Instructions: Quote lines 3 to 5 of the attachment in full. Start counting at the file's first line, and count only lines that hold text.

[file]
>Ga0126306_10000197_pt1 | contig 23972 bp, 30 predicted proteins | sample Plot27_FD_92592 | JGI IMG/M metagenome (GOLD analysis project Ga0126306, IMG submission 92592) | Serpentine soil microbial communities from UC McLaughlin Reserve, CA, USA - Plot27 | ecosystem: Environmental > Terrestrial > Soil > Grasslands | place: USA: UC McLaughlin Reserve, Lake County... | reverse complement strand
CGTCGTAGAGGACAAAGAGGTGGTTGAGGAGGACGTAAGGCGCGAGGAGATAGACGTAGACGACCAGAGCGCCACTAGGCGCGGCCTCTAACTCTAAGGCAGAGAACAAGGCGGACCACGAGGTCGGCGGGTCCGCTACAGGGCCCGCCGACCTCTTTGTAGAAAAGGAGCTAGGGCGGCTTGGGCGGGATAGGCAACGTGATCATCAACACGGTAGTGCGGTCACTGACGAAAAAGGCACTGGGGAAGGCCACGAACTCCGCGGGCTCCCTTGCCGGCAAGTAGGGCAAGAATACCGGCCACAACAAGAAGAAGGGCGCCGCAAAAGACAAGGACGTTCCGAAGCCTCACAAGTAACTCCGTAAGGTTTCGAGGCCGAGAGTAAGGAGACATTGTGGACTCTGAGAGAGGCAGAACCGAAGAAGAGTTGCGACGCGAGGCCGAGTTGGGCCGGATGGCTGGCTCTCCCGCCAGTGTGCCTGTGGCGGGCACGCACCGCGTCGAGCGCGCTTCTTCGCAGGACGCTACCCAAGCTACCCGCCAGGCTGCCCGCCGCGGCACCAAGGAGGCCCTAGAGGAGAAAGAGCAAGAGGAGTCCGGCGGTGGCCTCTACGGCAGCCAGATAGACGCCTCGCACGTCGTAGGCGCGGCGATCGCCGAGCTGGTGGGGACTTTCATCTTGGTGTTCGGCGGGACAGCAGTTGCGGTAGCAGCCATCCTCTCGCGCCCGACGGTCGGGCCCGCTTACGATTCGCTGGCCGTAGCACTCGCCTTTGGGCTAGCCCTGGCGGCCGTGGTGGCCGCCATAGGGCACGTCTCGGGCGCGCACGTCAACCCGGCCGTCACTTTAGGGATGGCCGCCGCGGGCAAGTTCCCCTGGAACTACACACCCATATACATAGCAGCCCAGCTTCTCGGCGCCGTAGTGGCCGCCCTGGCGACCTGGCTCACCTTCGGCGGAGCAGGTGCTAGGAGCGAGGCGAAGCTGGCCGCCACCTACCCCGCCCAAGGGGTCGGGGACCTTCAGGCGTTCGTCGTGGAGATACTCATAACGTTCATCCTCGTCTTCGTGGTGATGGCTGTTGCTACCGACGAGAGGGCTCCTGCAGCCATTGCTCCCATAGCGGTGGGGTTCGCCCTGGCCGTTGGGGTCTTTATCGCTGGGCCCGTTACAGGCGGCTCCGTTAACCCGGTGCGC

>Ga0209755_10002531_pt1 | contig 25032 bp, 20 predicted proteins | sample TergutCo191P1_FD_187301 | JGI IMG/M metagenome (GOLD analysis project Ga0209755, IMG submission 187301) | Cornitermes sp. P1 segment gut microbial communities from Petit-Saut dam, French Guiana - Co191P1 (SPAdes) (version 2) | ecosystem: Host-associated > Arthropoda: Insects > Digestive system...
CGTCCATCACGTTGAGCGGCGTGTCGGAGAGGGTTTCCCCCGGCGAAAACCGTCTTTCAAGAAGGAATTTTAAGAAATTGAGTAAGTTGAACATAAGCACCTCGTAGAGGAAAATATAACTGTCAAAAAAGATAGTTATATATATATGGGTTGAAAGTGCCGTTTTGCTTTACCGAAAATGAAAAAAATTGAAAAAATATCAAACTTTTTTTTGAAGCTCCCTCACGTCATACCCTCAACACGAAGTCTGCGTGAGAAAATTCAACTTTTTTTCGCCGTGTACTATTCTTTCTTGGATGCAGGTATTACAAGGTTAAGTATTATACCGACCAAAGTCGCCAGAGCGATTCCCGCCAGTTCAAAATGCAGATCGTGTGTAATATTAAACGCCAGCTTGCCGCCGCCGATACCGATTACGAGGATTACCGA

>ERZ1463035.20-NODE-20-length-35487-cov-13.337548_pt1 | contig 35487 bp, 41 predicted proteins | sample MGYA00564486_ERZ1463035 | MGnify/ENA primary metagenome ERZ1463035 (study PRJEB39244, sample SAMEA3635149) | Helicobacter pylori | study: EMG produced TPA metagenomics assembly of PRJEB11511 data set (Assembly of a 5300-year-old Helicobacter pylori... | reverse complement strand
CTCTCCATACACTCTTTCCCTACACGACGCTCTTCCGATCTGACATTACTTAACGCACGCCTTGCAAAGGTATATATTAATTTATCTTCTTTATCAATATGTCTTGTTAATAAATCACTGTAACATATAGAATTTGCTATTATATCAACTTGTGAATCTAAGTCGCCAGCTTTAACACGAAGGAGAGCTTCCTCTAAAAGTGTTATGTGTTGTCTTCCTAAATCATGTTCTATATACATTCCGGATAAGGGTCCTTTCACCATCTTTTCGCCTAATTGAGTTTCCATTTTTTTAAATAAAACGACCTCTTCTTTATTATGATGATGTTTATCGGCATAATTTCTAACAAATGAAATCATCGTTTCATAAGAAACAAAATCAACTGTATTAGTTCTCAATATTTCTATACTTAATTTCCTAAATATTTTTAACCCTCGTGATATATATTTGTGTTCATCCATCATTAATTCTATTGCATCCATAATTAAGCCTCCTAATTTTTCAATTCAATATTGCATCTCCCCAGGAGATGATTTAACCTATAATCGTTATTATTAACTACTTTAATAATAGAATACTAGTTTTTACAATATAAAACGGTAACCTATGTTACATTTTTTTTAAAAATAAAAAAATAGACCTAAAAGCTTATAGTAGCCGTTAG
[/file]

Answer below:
>Ga0209755_10002531_pt1 | contig 25032 bp, 20 predicted proteins | sample TergutCo191P1_FD_187301 | JGI IMG/M metagenome (GOLD analysis project Ga0209755, IMG submission 187301) | Cornitermes sp. P1 segment gut microbial communities from Petit-Saut dam, French Guiana - Co191P1 (SPAdes) (version 2) | ecosystem: Host-associated > Arthropoda: Insects > Digestive system...
CGTCCATCACGTTGAGCGGCGTGTCGGAGAGGGTTTCCCCCGGCGAAAACCGTCTTTCAAGAAGGAATTTTAAGAAATTGAGTAAGTTGAACATAAGCACCTCGTAGAGGAAAATATAACTGTCAAAAAAGATAGTTATATATATATGGGTTGAAAGTGCCGTTTTGCTTTACCGAAAATGAAAAAAATTGAAAAAATATCAAACTTTTTTTTGAAGCTCCCTCACGTCATACCCTCAACACGAAGTCTGCGTGAGAAAATTCAACTTTTTTTCGCCGTGTACTATTCTTTCTTGGATGCAGGTATTACAAGGTTAAGTATTATACCGACCAAAGTCGCCAGAGCGATTCCCGCCAGTTCAAAATGCAGATCGTGTGTAATATTAAACGCCAGCTTGCCGCCGCCGATACCGATTACGAGGATTACCGA

>ERZ1463035.20-NODE-20-length-35487-cov-13.337548_pt1 | contig 35487 bp, 41 predicted proteins | sample MGYA00564486_ERZ1463035 | MGnify/ENA primary metagenome ERZ1463035 (study PRJEB39244, sample SAMEA3635149) | Helicobacter pylori | study: EMG produced TPA metagenomics assembly of PRJEB11511 data set (Assembly of a 5300-year-old Helicobacter pylori... | reverse complement strand